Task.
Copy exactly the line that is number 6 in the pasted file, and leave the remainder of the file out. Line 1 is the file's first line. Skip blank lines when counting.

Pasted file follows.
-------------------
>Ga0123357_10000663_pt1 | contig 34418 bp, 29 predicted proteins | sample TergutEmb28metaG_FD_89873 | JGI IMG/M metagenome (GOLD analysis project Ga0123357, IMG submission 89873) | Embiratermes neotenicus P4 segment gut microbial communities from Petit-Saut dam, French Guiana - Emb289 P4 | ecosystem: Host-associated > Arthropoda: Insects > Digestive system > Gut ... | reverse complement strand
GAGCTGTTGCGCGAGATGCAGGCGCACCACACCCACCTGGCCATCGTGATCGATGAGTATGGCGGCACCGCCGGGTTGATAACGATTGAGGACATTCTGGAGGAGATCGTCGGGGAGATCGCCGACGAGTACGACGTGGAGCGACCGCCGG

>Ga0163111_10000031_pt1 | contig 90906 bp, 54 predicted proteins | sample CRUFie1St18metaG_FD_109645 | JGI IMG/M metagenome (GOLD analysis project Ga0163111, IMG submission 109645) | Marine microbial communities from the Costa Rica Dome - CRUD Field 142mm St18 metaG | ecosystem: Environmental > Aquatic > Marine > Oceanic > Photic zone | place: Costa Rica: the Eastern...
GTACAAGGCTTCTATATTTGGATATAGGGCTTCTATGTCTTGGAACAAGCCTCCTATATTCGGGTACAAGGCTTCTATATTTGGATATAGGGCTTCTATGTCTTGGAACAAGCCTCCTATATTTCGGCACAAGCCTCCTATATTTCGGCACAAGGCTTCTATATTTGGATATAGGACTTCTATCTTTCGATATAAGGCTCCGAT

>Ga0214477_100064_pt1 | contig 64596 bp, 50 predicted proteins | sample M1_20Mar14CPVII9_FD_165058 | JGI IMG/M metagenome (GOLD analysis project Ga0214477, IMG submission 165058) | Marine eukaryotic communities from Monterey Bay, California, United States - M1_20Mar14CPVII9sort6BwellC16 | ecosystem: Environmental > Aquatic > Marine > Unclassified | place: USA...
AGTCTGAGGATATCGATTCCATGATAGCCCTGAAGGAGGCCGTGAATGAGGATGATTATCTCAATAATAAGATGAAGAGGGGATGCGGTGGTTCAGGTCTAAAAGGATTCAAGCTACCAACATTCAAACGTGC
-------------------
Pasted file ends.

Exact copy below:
AGTCTGAGGATATCGATTCCATGATAGCCCTGAAGGAGGCCGTGAATGAGGATGATTATCTCAATAATAAGATGAAGAGGGGATGCGGTGGTTCAGGTCTAAAAGGATTCAAGCTACCAACATTCAAACGTGC